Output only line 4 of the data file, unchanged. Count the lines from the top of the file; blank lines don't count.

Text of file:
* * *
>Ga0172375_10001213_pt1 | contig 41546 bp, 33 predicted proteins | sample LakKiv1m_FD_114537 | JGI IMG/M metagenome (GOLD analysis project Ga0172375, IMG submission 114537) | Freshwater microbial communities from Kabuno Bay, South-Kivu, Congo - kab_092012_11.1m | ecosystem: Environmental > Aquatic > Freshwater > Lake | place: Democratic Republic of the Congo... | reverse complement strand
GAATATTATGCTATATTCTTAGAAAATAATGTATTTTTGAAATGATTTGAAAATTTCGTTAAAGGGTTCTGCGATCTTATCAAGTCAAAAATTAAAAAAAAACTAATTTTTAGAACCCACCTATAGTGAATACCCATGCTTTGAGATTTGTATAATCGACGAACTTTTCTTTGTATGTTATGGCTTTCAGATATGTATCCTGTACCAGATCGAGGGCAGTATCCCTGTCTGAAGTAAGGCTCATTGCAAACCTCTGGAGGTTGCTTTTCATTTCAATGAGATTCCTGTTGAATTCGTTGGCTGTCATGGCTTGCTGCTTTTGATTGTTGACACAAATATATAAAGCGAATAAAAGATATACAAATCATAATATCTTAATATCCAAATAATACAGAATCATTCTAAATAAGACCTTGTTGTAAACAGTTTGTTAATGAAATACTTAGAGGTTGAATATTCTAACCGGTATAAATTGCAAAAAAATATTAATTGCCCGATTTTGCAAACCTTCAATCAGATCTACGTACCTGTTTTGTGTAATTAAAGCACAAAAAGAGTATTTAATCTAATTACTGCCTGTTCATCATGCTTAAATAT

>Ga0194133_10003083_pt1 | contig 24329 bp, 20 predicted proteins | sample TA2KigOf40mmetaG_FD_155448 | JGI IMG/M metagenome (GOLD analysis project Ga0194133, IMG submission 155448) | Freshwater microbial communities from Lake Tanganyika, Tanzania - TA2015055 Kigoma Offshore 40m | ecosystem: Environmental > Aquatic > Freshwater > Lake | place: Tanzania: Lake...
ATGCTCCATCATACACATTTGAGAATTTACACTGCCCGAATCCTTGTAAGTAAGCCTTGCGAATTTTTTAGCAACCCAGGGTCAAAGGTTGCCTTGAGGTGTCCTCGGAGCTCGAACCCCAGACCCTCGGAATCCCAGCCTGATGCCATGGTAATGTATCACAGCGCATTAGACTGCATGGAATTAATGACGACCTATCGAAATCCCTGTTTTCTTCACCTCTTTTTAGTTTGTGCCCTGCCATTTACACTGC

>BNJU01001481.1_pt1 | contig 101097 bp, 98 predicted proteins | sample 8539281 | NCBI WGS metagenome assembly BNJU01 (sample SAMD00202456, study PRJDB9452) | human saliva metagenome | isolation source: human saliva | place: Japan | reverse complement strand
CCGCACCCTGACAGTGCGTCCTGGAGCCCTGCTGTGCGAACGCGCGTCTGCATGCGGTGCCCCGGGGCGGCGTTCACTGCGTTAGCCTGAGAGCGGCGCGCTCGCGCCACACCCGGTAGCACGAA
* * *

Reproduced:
ATGCTCCATCATACACATTTGAGAATTTACACTGCCCGAATCCTTGTAAGTAAGCCTTGCGAATTTTTTAGCAACCCAGGGTCAAAGGTTGCCTTGAGGTGTCCTCGGAGCTCGAACCCCAGACCCTCGGAATCCCAGCCTGATGCCATGGTAATGTATCACAGCGCATTAGACTGCATGGAATTAATGACGACCTATCGAAATCCCTGTTTTCTTCACCTCTTTTTAGTTTGTGCCCTGCCATTTACACTGC